If a tree falls in the forest, does it make a sound? If an electric motor fails, what does it say?
As it turns out, a failed electric motor says quite a bit. UE Systems identifies 50 failure modes, if correctly interpreted and acted upon, can extend the life of an electric motor.
Electric motors are essential to numerous plants operations, no matter the industry, which is why understanding their 50 failure modes can help you develop a better maintenance program in your plant.
Electric motors are essential for making sure that plants are running smoothly and effectively. If one fails, it can mean costly downtime for the plant and create a variety of safety hazards. There are a number of different failure modes out there, so by understanding them, the lifespan of a motor can extend from two to 15 years.
The key is moving from the reactive category of the PF curve to the predictive phase. By using ultrasound technology, such as the Ultraprobe 15,000, you can detect problems before they start to create serious damage in the motor. Because there are so many different components within a motor, a failure mode can emerge in a variety of places. There are between 8 and 10 components within a motor, each with its own failure modes, bringing the total to around 50, so by properly addressing them, you can greatly extend the life of your motor.
UE systems begins with motor housings, stators, rotors, and bearings:
Motor housing: Failures in motor housing can crop up from improper installation, physical damage, corrosion and material buildup. While motor housing may not seem like a true performance component, these shortcomings can ultimately affect the way others perform.
For instance, a soft foot could lead to bearing failures, shaft bending and broken or cracked feet. This emerges if a motor, when placed in a flat surface, does not have all its feet flat on the surface. Material buildup can heat up the operating temperature of the motor, ultimately leading to damage on other parts of the motor, such as bearings.
Motor stator: Motor stator failure modes emerge from physical damage, contamination, corrosion, high temperature, voltage imbalance, broken supports and rewind burnout procedures. A lot of times, these can emerge from motor repair shops.
Stator failures occur due to the rewind burnout of the windings. This often happens before the motor can be rewound requiring emergency repairs. But because the plant will need the motor returned as soon as possible, hasty repairs can end up damaging the stators by improperly heating the housing and the stator. This can also lead to motor inefficiencies.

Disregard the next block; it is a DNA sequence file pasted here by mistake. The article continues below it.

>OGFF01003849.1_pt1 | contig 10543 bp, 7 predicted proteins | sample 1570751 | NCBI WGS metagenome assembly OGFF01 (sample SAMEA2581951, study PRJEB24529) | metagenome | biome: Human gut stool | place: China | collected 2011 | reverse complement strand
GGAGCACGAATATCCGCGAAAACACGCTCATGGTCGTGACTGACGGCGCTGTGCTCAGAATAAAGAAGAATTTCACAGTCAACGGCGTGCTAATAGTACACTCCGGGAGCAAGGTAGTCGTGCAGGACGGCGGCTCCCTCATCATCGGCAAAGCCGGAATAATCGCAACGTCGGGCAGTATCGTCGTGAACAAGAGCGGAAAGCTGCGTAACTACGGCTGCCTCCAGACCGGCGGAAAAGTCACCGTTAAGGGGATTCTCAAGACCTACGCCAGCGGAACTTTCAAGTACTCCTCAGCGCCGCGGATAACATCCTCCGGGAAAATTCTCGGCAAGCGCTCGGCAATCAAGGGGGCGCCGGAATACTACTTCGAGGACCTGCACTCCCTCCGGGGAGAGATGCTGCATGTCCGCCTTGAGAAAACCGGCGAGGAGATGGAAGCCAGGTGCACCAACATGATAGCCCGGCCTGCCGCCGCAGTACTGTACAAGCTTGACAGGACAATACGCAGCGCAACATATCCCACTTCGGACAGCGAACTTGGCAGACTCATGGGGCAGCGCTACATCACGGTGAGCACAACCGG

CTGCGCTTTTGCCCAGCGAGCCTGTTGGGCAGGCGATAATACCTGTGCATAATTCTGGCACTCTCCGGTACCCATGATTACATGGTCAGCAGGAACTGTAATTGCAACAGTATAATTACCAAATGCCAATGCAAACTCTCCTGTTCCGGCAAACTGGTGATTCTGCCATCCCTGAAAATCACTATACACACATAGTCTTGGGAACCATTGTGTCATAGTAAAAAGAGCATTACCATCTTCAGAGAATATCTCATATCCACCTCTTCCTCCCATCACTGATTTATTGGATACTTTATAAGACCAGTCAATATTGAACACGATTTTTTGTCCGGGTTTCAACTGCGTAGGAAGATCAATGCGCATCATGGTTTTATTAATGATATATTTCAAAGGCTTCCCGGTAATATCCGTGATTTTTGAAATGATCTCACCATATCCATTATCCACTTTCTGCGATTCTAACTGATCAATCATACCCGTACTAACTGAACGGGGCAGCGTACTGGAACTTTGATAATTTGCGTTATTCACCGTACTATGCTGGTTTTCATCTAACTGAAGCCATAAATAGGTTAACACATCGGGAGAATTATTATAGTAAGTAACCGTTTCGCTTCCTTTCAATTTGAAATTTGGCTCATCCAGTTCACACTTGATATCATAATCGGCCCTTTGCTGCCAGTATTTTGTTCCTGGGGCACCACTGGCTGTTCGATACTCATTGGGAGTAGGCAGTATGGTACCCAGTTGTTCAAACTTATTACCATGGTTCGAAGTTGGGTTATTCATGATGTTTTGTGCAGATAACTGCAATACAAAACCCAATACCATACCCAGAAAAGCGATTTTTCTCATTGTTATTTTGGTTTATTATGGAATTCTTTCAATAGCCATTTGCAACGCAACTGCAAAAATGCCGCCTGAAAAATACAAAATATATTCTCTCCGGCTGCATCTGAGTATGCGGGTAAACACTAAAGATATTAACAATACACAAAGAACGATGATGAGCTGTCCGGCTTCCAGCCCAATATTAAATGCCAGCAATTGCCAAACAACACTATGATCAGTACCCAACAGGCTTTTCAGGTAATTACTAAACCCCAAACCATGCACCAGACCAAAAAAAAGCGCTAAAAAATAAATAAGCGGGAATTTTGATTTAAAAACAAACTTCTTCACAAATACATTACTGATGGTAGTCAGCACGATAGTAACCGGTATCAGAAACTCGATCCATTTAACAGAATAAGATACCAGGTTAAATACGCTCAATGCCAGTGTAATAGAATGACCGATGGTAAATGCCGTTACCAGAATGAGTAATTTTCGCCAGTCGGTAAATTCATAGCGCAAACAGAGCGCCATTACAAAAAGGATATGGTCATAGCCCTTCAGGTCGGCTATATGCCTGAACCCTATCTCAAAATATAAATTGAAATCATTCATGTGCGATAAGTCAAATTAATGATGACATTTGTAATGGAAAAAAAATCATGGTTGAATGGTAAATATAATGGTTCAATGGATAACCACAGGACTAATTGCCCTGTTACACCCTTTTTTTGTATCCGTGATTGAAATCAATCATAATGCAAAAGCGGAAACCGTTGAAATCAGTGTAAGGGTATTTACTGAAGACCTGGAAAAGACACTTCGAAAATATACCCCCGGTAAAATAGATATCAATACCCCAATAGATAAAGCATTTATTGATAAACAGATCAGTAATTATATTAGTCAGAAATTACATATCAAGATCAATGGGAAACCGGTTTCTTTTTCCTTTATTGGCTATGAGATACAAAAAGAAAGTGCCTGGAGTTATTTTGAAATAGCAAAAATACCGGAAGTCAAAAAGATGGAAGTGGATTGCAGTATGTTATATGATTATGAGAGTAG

Motor rotors: Rotors are composed of numerous layers of laminated steel and the rotor windings are composed of bars of copper or aluminum alloy that is shorted on both sides with shorting rings. These components can then fail through thermal stress, physical damage, imbalance, broken rotor bar, contamination and improper installation.
Physical damage on rotors can develop after certain emergency maintenance tasks including bearing replacement, motor rebuilds and during a disassembly and reassembly process. Generally speaking, motor bearings should not be changed at plant locations and especially on critical equipment.
Imbalanced motor rotors are common, but this can put a lot of strain on bearings. This will ultimately lead to a rotor making contact with a stator and creating another point of failure. Again, improper rebuilding tactics, such as overheating, can damage rotor components as well.
By establishing precision balance standards, you can be sure you are preventing these kinds of imbalance failures.
Motor bearings: Motor bearings within an electric motor can emerge from improper handling and storage, improper installation, misalignment, improper lubrication, start/stop processes, contamination, overhung loads and motor fan imbalance.
Contamination is one of the biggest reasons for bearing failure modes. This occurs when foreign contaminants or moisture enter the bearings, usually during the lubrication process. You can take steps to prevent contamination during the regreasing process to ensure that they are kept out.
It is also important that your motor is properly outfitted for the task for which it was selected. This means using the right bearings for its application. Motors that are using sheaves or sprockets that are mounted on the shaft will need roller bearings in the motor, which are common among most standard motors.
Lubrication can always be a major cause of failure because there are so many different places where one can improperly apply lubrication. Too much or too little lubrication, along with the improper form of lubrication, can lead to premature wear and tear. All motor greases should be polyurea-based, and not all-purpose greases. One should always take the plug out of the bottom so that old grease can be drained properly. Also, release valves can help prevent over greasing.
In what is an incredibly well researched article, UE goes on to work through the rest of the error codes. Please read through the whole article.
Ensuring proper application, engineering, installation, and performing regular predictive maintenance programs are excellent ways to operate your electric motor, but as you know, there’s no guarantee any or all of these will prevent failure. However, knowing what caused a failure is half the battle to fix it.